The Boston Bruins family is mourning the loss of former player and team leader Fred Stanfield who passed away on Monday at the age of 77.
In a statement released by the team, the B’s organization shared his career accomplishments while playing for the Black N’ Gold for six-and-a-half seasons:
“Stanfield was acquired from the Chicago Blackhawks in 1967 in one of the most famous trades in National Hockey League history. In May of that year, he was traded to Boston along with Phil Esposito and Ken Hodge in exchange for Gilles Marcotte, Pit Martin, and Jack Norris, setting the tone for the Bruins’ dominant run through the early 1970s.
The 5-foot-10, 177-pounder centered the B’s second line between Hall of Famer Johnny Bucyk and beloved winger Johnny ‘Pie’ McKenize, while also contributing to Boston’s potent power play as the point man.
Stanfield scored 20 or more goals in all six of his seasons with the Bruins with his best campaign coming in 1971-72 when he notched 79 points (23 goals, 56 assists) in 78 games. The pivot added 16 points and seven goals during the postseason to help pace Boston to the Stanley Cup.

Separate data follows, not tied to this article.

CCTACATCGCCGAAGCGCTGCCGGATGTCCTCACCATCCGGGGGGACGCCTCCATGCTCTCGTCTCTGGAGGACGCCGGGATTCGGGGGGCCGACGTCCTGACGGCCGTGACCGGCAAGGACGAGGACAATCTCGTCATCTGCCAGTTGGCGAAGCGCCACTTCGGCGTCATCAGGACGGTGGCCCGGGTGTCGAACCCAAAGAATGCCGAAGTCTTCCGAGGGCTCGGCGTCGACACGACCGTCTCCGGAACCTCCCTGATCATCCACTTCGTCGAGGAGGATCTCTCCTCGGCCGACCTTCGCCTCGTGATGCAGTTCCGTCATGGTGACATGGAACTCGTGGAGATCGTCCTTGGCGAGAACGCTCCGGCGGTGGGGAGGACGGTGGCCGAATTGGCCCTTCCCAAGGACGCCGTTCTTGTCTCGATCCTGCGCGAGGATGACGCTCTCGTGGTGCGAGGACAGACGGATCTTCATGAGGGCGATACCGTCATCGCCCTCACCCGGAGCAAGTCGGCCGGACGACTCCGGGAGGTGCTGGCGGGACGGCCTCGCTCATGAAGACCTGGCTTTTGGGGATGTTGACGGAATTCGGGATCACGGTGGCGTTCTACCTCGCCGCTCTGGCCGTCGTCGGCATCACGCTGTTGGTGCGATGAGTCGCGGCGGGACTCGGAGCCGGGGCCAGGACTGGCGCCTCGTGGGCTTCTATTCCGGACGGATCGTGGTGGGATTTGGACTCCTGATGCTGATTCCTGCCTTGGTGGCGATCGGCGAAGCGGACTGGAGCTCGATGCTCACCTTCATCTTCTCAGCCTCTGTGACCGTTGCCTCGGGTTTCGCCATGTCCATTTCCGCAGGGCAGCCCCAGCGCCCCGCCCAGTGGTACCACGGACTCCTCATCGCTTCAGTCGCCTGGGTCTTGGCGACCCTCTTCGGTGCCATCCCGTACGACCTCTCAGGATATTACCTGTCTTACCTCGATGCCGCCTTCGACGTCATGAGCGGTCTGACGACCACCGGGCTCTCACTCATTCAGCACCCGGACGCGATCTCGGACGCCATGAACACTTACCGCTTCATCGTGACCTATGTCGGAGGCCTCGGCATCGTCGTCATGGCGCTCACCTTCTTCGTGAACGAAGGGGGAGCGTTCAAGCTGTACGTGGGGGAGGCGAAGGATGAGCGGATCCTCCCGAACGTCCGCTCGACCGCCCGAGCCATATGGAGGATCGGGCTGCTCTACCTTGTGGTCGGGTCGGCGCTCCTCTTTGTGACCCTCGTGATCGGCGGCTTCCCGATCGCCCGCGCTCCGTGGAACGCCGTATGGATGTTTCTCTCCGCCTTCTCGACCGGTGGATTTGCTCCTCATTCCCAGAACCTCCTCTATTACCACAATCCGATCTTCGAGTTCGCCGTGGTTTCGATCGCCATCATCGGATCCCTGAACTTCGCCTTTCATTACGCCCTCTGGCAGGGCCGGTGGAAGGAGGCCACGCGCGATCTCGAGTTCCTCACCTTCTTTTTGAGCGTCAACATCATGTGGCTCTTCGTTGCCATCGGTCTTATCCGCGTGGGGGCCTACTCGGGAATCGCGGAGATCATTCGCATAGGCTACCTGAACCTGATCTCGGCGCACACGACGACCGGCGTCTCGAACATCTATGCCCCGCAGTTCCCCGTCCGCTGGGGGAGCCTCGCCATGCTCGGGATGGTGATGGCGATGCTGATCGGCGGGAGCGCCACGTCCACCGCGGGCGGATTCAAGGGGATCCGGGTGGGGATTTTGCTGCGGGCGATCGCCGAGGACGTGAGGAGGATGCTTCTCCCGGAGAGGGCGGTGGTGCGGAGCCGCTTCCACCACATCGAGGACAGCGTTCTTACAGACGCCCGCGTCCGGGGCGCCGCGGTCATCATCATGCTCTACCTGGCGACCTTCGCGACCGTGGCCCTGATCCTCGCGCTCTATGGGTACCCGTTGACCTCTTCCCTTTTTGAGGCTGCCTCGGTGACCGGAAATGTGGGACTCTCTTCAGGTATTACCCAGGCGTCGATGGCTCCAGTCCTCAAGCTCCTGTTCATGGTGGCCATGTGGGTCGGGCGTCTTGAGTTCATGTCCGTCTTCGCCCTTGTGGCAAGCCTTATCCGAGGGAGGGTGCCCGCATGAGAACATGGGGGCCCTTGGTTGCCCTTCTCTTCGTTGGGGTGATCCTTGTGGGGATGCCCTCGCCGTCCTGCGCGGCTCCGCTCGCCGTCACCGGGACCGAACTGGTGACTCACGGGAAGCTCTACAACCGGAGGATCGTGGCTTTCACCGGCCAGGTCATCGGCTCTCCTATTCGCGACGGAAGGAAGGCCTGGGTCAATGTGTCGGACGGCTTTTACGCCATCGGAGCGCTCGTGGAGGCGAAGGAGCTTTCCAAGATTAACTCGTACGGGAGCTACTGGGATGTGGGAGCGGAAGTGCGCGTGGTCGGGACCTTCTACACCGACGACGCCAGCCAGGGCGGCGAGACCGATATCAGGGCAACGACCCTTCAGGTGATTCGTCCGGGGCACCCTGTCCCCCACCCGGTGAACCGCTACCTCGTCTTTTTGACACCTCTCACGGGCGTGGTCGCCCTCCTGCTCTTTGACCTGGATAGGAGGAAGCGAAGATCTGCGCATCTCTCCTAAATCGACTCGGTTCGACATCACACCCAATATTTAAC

He also finished fourth in the Lady Byng Memorial Trophy (most gentlemanly player) voting that season. Stanfield won the B’s famed 7th Player Award in 1970-71 when he notched 76 points and 24 goals in 75 games and finished ninth in the NHL in scoring.
His 274 assists with the Bruins still rank 20th in team history.
Stanfield was traded to the Minnesota North Stars for goalie Gilles Gilbert in May 1973.
Overall, Stanfield collected 616 points (211 goals, 405 assists) in 914 NHL games for the Blackhawks, Bruins, North Stars, and Sabres from 1964-1978.”Eric Russo, BostonBruins.com
Many fans, friends, journalists and former players, including the @NHLBruinsAlumni account on Twitter, are sharing their memories of No. 17, who won two Stanley Cups playing alongside and centering Johnny “The Chief” Bucyk and Johnny “Pie” McKenzie.
The Toronto native also played for the Chicago Blackhawks, Minnesota North Stars and Buffalo Sabres and went on to coach for a few years in both the AHL and OHA before retiring from the hockey world and becoming an active member of both the Bruins and NHL Alumni Associations.
If you’re from the generation of Orr and Espo who remembers some of the highlights Stanfield brought to the B’s and to the city of Boston, please share them below in the comments!